Mississippi Adopts Digital Drivers License

Drivers in Mississippi now have the option of storing their drivers license information in a secure digital format, reports OpenGov Asia. Using the Mississippi Mobile ID is voluntary, but has the support of the Mississippi Department of Safety. As Sean Tindall, DPS Commissioner, noted, “While Mississippi Mobile ID will be voluntary; it is our belief that residents will find this new service to be secure, private and convenient.”

Louisiana was the first state to launch a digital drivers license program, the LA Wallet app. An unnamed software firm in Louisiana working on the app provided its services for free, working with the Louisiana State Police and the Department of Public Safety. LA Wallet already stores 670,000 drivers licenses. The state also expanded the app to allow users to store their covid vaccine records. Other states, including Arizona, Connecticut, Georgia, Iowa, Kentucky, Maryland, Oklahoma, and Utah have similar programs under development and expect their states drivers to have a digital storage option soon. 

While states are likely to include their own variants, the Mississippi app, for example, only stores the uploaded information in the state’s system of record, and on the user’s phone. After scanning the front and back of the physical drivers license, the information is verified by the Department of Motor Vehicles and is available to be accessed at the user’s request. The user can choose what information it then wants to share with another party, like showing just age verification for an alcohol purchase rather than revealing all the driver’s personal information.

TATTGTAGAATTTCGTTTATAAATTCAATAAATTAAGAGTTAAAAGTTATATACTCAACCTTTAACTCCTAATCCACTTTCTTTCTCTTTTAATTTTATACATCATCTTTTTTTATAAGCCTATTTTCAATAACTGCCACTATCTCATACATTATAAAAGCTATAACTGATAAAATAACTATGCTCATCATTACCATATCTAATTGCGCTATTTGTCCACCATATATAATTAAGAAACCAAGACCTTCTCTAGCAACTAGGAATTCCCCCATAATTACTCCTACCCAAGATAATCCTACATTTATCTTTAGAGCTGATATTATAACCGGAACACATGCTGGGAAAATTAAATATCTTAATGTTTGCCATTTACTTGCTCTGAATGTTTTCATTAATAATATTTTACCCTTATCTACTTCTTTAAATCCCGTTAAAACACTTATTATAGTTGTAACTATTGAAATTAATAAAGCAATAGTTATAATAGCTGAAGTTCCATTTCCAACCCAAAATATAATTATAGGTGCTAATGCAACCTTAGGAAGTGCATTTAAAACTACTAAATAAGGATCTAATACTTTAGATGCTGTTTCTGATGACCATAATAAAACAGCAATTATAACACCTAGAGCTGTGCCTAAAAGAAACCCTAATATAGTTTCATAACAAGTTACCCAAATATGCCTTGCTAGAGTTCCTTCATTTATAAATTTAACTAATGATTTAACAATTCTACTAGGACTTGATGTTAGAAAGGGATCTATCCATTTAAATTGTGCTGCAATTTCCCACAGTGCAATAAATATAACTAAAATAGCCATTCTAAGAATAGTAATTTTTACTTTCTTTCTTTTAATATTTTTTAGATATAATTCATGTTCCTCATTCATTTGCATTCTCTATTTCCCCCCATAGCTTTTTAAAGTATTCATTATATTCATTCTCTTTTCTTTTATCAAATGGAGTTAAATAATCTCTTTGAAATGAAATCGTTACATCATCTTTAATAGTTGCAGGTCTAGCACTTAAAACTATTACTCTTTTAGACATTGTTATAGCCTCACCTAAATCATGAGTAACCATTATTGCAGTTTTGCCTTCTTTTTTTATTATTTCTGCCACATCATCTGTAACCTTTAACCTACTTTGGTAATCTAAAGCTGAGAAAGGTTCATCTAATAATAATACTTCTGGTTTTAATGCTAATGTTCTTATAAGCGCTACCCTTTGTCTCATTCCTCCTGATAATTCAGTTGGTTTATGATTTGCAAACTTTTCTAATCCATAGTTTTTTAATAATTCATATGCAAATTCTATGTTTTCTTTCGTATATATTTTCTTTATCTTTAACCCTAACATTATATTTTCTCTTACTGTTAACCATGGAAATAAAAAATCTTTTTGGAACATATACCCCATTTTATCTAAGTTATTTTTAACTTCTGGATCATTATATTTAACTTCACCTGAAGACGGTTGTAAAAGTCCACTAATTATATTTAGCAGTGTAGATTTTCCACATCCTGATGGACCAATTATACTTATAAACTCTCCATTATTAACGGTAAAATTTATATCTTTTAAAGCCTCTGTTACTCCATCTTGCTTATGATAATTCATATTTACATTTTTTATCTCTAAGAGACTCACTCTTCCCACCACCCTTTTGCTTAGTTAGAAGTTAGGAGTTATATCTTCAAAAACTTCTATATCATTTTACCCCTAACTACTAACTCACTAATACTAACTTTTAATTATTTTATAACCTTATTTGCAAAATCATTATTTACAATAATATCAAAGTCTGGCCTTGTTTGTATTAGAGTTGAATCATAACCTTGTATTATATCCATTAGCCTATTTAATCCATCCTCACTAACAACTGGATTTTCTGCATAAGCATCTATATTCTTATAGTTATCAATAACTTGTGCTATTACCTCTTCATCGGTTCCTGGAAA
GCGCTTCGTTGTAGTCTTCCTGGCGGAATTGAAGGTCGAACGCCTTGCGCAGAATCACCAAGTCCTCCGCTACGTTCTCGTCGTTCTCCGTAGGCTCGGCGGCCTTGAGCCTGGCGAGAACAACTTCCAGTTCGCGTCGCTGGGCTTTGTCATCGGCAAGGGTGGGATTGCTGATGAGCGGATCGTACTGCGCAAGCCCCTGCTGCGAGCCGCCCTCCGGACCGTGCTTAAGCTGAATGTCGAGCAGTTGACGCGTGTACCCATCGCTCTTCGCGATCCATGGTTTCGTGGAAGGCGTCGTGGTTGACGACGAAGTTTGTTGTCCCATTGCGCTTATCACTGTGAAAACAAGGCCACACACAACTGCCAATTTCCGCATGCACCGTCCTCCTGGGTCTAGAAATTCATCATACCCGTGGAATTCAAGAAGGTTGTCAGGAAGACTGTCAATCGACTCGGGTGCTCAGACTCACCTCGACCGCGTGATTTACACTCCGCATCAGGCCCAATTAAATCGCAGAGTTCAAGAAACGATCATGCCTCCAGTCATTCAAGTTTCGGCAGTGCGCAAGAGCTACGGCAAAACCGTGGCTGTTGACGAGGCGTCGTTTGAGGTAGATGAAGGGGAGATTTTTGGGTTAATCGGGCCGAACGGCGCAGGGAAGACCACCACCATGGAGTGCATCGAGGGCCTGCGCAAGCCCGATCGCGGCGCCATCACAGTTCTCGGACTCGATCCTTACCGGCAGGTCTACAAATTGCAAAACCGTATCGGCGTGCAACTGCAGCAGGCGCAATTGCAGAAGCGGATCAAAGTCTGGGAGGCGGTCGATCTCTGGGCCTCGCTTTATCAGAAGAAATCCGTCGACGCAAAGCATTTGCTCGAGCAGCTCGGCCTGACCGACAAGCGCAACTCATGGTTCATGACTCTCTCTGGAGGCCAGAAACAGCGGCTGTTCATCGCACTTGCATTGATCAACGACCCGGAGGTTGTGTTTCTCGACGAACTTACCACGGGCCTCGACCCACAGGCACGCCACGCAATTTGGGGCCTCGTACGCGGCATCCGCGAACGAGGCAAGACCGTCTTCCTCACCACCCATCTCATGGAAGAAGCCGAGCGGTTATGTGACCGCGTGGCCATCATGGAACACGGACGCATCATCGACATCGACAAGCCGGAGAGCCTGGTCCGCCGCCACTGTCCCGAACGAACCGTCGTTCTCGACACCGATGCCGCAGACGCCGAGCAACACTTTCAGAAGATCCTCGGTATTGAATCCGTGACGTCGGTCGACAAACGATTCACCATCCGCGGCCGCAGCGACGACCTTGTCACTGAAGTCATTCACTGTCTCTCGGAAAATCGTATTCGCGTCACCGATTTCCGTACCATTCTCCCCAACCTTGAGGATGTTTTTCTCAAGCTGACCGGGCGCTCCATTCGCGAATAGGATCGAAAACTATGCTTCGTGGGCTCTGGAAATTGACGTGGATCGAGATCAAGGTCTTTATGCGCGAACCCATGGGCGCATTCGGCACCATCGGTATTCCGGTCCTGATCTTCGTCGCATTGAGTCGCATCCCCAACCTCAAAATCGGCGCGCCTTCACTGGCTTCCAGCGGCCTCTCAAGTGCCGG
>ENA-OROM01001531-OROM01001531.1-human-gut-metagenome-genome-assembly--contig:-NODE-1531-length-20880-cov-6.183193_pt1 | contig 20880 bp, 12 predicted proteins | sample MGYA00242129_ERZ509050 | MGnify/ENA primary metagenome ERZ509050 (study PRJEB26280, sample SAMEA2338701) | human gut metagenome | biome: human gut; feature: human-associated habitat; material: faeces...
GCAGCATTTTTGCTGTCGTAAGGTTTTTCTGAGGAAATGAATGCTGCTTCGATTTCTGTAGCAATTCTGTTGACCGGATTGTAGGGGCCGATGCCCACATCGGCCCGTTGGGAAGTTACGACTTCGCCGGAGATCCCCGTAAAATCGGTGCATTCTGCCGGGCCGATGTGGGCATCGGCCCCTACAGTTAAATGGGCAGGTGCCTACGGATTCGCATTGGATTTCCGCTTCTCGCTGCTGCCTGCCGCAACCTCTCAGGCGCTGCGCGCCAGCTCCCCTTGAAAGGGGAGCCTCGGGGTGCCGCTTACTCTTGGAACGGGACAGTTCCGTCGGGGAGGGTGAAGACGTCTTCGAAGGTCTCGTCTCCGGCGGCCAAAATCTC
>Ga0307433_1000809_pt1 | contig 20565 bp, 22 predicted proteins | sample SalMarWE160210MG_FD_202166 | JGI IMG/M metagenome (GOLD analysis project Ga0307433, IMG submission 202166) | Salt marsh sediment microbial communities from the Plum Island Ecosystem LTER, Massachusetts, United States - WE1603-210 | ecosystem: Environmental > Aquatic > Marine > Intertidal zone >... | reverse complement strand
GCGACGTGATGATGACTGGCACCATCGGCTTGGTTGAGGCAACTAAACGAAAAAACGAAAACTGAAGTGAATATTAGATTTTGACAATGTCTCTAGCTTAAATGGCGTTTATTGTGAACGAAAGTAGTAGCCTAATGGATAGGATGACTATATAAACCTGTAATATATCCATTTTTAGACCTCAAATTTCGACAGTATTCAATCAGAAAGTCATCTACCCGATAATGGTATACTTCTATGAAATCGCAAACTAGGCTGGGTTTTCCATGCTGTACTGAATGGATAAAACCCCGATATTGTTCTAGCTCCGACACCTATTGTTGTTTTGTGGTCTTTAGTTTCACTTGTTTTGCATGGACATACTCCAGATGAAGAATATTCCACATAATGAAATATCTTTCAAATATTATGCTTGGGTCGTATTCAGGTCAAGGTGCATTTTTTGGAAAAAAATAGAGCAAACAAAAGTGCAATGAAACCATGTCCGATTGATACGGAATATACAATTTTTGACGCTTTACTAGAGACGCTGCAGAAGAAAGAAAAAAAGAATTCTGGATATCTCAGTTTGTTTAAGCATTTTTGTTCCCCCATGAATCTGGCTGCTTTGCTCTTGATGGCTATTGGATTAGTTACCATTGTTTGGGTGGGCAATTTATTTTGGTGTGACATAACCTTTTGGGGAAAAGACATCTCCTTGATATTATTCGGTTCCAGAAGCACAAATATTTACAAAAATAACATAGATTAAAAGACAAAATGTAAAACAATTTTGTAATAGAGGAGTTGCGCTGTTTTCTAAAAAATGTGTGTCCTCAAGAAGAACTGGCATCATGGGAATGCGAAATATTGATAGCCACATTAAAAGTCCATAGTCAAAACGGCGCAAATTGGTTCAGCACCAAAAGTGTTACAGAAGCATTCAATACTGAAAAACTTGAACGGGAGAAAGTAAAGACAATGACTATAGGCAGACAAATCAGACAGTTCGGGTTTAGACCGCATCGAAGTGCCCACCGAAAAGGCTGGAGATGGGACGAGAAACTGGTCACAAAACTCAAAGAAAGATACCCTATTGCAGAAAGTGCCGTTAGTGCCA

To access the stored information, the Mississippi Mobile ID user sets their phone permissions and opt to pull up their information after providing a password, fingerprint, or face ID verification. Users can also make some verifications to their information, such as a change of address within the state. The Mississippi Department of Safety has said that it sees the digital ID as a strong fraud deterrent.

As the source notes, no matter how secure the technology is, the public has to trust that the stored personal information is safe. The speedy verification of drivers license information, or health status, has its pluses, but people will need to adopt it on a large scale for it to truly thrive. 

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